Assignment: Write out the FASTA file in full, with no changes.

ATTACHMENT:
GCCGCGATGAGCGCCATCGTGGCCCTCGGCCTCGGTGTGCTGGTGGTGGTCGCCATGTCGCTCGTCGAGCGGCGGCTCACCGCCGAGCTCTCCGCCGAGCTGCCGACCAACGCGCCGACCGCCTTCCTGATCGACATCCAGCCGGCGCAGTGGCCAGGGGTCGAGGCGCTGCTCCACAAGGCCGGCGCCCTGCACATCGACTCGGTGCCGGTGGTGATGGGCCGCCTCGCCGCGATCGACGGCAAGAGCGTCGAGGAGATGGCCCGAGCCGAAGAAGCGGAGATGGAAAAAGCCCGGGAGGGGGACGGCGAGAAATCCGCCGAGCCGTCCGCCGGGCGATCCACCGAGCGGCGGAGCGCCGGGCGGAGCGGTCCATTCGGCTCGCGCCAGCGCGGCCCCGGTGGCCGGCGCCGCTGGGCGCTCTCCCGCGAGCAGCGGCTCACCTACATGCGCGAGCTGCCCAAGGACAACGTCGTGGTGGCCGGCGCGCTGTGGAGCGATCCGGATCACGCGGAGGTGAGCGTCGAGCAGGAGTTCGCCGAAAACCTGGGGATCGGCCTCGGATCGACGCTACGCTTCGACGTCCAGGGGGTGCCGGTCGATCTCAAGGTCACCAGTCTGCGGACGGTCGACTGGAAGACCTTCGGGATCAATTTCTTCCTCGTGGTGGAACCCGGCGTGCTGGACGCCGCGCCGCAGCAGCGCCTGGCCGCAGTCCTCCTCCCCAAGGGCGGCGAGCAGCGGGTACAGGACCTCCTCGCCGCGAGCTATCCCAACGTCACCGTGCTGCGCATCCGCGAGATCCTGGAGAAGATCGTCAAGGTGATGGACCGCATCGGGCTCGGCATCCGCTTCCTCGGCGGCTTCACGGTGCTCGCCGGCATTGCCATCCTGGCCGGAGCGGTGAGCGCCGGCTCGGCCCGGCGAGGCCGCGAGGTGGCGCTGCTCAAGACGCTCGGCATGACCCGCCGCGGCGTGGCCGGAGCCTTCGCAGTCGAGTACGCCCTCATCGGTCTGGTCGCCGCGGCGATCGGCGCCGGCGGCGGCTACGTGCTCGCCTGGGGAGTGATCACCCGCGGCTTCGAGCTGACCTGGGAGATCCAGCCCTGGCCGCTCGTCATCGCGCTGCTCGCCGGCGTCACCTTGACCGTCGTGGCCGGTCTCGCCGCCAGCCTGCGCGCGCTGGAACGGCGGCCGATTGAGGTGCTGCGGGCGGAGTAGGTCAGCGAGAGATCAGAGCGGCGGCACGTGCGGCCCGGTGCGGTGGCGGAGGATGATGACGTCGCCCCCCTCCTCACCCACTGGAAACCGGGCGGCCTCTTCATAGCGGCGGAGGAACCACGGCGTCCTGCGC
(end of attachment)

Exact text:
GCCGCGATGAGCGCCATCGTGGCCCTCGGCCTCGGTGTGCTGGTGGTGGTCGCCATGTCGCTCGTCGAGCGGCGGCTCACCGCCGAGCTCTCCGCCGAGCTGCCGACCAACGCGCCGACCGCCTTCCTGATCGACATCCAGCCGGCGCAGTGGCCAGGGGTCGAGGCGCTGCTCCACAAGGCCGGCGCCCTGCACATCGACTCGGTGCCGGTGGTGATGGGCCGCCTCGCCGCGATCGACGGCAAGAGCGTCGAGGAGATGGCCCGAGCCGAAGAAGCGGAGATGGAAAAAGCCCGGGAGGGGGACGGCGAGAAATCCGCCGAGCCGTCCGCCGGGCGATCCACCGAGCGGCGGAGCGCCGGGCGGAGCGGTCCATTCGGCTCGCGCCAGCGCGGCCCCGGTGGCCGGCGCCGCTGGGCGCTCTCCCGCGAGCAGCGGCTCACCTACATGCGCGAGCTGCCCAAGGACAACGTCGTGGTGGCCGGCGCGCTGTGGAGCGATCCGGATCACGCGGAGGTGAGCGTCGAGCAGGAGTTCGCCGAAAACCTGGGGATCGGCCTCGGATCGACGCTACGCTTCGACGTCCAGGGGGTGCCGGTCGATCTCAAGGTCACCAGTCTGCGGACGGTCGACTGGAAGACCTTCGGGATCAATTTCTTCCTCGTGGTGGAACCCGGCGTGCTGGACGCCGCGCCGCAGCAGCGCCTGGCCGCAGTCCTCCTCCCCAAGGGCGGCGAGCAGCGGGTACAGGACCTCCTCGCCGCGAGCTATCCCAACGTCACCGTGCTGCGCATCCGCGAGATCCTGGAGAAGATCGTCAAGGTGATGGACCGCATCGGGCTCGGCATCCGCTTCCTCGGCGGCTTCACGGTGCTCGCCGGCATTGCCATCCTGGCCGGAGCGGTGAGCGCCGGCTCGGCCCGGCGAGGCCGCGAGGTGGCGCTGCTCAAGACGCTCGGCATGACCCGCCGCGGCGTGGCCGGAGCCTTCGCAGTCGAGTACGCCCTCATCGGTCTGGTCGCCGCGGCGATCGGCGCCGGCGGCGGCTACGTGCTCGCCTGGGGAGTGATCACCCGCGGCTTCGAGCTGACCTGGGAGATCCAGCCCTGGCCGCTCGTCATCGCGCTGCTCGCCGGCGTCACCTTGACCGTCGTGGCCGGTCTCGCCGCCAGCCTGCGCGCGCTGGAACGGCGGCCGATTGAGGTGCTGCGGGCGGAGTAGGTCAGCGAGAGATCAGAGCGGCGGCACGTGCGGCCCGGTGCGGTGGCGGAGGATGATGACGTCGCCCCCCTCCTCACCCACTGGAAACCGGGCGGCCTCTTCATAGCGGCGGAGGAACCACGGCGTCCTGCGC